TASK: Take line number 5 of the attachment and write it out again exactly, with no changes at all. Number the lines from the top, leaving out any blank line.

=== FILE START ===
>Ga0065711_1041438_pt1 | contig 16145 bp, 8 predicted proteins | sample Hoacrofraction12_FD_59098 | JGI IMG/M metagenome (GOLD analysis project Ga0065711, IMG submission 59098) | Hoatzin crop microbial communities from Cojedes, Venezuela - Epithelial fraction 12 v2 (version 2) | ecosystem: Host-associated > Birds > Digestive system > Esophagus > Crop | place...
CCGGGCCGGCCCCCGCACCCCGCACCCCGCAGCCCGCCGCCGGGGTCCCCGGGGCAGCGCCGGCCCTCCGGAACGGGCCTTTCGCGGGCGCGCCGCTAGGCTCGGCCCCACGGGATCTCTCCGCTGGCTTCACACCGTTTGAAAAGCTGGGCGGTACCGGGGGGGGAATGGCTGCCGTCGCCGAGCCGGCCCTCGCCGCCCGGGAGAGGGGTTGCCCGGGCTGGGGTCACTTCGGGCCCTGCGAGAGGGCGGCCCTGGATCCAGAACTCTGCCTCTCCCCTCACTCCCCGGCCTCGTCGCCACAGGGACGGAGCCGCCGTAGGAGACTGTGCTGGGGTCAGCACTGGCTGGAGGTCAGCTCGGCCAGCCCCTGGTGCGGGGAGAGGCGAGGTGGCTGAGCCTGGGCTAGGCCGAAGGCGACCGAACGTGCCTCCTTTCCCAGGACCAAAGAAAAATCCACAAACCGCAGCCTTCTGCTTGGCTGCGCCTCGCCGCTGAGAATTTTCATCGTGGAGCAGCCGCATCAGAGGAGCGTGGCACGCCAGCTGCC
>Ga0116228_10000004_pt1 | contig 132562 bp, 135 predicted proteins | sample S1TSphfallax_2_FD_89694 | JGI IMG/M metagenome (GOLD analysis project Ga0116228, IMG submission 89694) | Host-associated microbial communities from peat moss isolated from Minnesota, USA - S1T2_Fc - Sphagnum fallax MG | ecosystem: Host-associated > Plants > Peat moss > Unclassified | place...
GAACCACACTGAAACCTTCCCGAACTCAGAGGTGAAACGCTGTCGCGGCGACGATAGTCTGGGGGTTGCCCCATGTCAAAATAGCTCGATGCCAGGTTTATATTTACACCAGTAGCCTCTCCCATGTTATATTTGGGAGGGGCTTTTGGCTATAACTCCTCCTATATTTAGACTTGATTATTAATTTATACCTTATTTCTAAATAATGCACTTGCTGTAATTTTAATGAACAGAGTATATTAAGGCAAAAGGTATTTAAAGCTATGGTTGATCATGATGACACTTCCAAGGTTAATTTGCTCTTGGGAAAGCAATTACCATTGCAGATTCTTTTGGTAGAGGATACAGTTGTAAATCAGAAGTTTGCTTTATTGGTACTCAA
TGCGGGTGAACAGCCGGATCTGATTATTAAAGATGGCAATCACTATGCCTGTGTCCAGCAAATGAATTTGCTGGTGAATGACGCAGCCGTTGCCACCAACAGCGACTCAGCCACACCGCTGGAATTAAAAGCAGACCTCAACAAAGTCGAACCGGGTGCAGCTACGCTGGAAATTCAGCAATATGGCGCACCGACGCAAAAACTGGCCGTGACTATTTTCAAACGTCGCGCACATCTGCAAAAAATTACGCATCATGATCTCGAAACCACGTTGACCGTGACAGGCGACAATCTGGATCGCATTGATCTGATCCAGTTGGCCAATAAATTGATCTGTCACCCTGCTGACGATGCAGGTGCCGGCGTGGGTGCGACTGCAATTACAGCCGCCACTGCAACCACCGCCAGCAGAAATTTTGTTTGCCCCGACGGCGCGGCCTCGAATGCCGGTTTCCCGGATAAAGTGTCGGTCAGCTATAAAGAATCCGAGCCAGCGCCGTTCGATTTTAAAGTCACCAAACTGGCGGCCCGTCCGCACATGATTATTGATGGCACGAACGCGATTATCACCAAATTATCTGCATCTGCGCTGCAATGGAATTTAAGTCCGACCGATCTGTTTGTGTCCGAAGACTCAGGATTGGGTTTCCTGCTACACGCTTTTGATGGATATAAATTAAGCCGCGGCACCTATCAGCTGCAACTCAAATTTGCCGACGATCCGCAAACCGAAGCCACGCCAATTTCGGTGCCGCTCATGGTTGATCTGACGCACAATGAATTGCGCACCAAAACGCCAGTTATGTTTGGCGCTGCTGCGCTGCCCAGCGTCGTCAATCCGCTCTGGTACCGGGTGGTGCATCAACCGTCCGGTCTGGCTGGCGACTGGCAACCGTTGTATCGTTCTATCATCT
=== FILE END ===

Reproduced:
TGCGGGTGAACAGCCGGATCTGATTATTAAAGATGGCAATCACTATGCCTGTGTCCAGCAAATGAATTTGCTGGTGAATGACGCAGCCGTTGCCACCAACAGCGACTCAGCCACACCGCTGGAATTAAAAGCAGACCTCAACAAAGTCGAACCGGGTGCAGCTACGCTGGAAATTCAGCAATATGGCGCACCGACGCAAAAACTGGCCGTGACTATTTTCAAACGTCGCGCACATCTGCAAAAAATTACGCATCATGATCTCGAAACCACGTTGACCGTGACAGGCGACAATCTGGATCGCATTGATCTGATCCAGTTGGCCAATAAATTGATCTGTCACCCTGCTGACGATGCAGGTGCCGGCGTGGGTGCGACTGCAATTACAGCCGCCACTGCAACCACCGCCAGCAGAAATTTTGTTTGCCCCGACGGCGCGGCCTCGAATGCCGGTTTCCCGGATAAAGTGTCGGTCAGCTATAAAGAATCCGAGCCAGCGCCGTTCGATTTTAAAGTCACCAAACTGGCGGCCCGTCCGCACATGATTATTGATGGCACGAACGCGATTATCACCAAATTATCTGCATCTGCGCTGCAATGGAATTTAAGTCCGACCGATCTGTTTGTGTCCGAAGACTCAGGATTGGGTTTCCTGCTACACGCTTTTGATGGATATAAATTAAGCCGCGGCACCTATCAGCTGCAACTCAAATTTGCCGACGATCCGCAAACCGAAGCCACGCCAATTTCGGTGCCGCTCATGGTTGATCTGACGCACAATGAATTGCGCACCAAAACGCCAGTTATGTTTGGCGCTGCTGCGCTGCCCAGCGTCGTCAATCCGCTCTGGTACCGGGTGGTGCATCAACCGTCCGGTCTGGCTGGCGACTGGCAACCGTTGTATCGTTCTATCATCT